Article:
The Junior Proseminar is being offered jointly with History of Art 394.006, a seminar on the Russian Avant-Garde (please see course description, below). Students will be required to attend all History of Art 394.006 seminars and to complete the required weekly readings. In addition, by means of supplementary readings, students will be guided in a research project of their own devising relating to the Russian Avant-Garde. Through timely completion of a research proposal, a bibliography, a rough draft and a final paper, students will master the skills and methods that are required in order to write a 15-20 page research paper. The proseminar will introduce students to the kinds of materials essential to the production of original art-historical research: primary sources, secondary (art-historical) literature, and theoretical and methodological texts. WL:1 (Gough)
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394. Special Topics. (3). (Excl). May be elected for credit more than once.
Section 001 MIMI-VUE.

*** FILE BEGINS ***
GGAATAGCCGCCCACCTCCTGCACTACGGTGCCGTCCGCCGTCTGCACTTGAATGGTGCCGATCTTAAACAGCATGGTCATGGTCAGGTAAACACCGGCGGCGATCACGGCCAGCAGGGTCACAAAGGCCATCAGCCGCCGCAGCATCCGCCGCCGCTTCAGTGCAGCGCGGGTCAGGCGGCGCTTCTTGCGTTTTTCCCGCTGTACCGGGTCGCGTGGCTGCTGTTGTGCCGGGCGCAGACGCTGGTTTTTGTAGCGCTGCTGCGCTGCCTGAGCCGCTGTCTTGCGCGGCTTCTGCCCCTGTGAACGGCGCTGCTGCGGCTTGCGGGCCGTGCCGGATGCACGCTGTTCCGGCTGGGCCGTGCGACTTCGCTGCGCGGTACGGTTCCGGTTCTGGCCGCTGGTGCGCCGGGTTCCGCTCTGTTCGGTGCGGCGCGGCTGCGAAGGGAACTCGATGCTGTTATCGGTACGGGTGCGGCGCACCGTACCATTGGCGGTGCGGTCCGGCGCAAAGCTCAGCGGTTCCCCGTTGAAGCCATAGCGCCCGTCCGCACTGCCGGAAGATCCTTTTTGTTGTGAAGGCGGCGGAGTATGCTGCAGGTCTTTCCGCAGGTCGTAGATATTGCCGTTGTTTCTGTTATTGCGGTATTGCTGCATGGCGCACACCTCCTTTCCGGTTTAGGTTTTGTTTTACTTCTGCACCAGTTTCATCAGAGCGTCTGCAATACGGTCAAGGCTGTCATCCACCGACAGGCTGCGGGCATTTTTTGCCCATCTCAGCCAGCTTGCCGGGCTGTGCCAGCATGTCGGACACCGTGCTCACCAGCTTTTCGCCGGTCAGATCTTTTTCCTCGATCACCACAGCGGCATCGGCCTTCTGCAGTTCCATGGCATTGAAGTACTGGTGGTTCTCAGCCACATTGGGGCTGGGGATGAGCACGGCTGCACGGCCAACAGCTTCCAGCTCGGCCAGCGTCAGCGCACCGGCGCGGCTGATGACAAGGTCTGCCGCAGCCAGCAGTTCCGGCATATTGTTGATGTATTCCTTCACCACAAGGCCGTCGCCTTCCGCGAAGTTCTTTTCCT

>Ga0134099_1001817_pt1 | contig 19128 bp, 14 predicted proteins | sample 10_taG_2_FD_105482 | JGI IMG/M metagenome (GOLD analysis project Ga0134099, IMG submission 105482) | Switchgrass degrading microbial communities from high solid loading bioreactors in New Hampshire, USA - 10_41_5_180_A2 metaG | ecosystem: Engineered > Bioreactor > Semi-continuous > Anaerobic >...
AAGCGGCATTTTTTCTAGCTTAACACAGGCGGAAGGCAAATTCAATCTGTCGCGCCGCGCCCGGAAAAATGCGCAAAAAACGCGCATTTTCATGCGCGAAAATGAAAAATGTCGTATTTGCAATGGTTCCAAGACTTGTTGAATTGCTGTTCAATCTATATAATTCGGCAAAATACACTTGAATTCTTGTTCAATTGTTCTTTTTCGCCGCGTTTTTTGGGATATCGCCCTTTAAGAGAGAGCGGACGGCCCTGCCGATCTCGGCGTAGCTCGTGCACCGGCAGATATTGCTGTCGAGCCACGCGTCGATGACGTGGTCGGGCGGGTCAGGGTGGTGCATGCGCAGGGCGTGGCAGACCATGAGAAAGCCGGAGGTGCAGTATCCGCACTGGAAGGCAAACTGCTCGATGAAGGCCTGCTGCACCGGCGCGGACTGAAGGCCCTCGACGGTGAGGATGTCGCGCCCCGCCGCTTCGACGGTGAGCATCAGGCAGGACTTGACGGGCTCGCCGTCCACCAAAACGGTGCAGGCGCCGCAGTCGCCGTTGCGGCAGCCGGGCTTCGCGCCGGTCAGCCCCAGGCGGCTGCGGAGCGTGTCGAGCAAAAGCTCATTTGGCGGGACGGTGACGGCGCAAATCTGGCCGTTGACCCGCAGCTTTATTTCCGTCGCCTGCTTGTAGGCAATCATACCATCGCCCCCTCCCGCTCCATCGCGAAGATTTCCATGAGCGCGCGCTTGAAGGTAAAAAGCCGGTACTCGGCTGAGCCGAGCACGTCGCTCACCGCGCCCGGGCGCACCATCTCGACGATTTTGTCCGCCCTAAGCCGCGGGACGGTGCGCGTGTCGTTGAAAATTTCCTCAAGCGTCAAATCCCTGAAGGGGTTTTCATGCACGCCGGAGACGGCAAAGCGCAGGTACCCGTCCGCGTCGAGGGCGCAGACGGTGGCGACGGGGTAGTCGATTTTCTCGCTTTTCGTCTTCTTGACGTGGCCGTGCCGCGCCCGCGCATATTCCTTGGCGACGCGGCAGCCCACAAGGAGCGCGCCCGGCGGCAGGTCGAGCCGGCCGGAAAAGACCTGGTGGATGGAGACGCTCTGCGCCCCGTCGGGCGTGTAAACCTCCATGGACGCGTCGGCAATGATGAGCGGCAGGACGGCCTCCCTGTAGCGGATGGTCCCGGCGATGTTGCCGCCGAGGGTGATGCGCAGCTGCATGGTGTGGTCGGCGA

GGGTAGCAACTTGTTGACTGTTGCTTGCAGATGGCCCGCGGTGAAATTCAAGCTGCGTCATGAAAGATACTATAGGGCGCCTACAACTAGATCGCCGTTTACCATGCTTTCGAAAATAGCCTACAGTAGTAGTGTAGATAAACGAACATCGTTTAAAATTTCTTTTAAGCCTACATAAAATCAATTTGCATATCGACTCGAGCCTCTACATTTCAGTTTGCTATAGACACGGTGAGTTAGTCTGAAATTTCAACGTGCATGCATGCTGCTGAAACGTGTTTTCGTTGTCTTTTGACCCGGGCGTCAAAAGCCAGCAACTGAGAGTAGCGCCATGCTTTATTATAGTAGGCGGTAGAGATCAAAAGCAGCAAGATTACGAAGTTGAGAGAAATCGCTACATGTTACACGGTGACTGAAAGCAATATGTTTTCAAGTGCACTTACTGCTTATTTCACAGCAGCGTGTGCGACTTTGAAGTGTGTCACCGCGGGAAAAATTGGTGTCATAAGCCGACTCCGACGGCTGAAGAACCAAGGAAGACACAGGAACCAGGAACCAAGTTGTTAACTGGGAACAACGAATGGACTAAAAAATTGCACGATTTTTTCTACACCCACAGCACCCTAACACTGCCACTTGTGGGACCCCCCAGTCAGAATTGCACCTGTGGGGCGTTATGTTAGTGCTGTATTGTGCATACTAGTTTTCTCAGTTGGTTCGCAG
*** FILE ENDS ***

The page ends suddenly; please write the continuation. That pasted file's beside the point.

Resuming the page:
Students in this course will participate in MIMI-VUE (Michigan Millennium Values of/for a University Education), a three-year collaborative project that is teaming undergraduate researchers in partnership with many elements of the university community to create a portrait of this institution and the values it will carry into the 21st century. Course work will involve required reading on the history of the university, participation in group discussion and planning sessions, and working in one or more of the research activities of the project (team-interviews with current and former members of the University community concerning their experiences at Michigan, researching MIMI-VUE themes at the Bentley Historical Library, and helping plan the "Millennial Web Days," which will electronically unite the U of M community around the world on December 31, 1999 and January 1, 2000). Initial class sessions will discuss the readings and prepare students for each activity. Thereafter, students will work individually or in teams. Grades will be based on quality of group participation and project work. Cost:1 WL:4 (Kirkpatrick)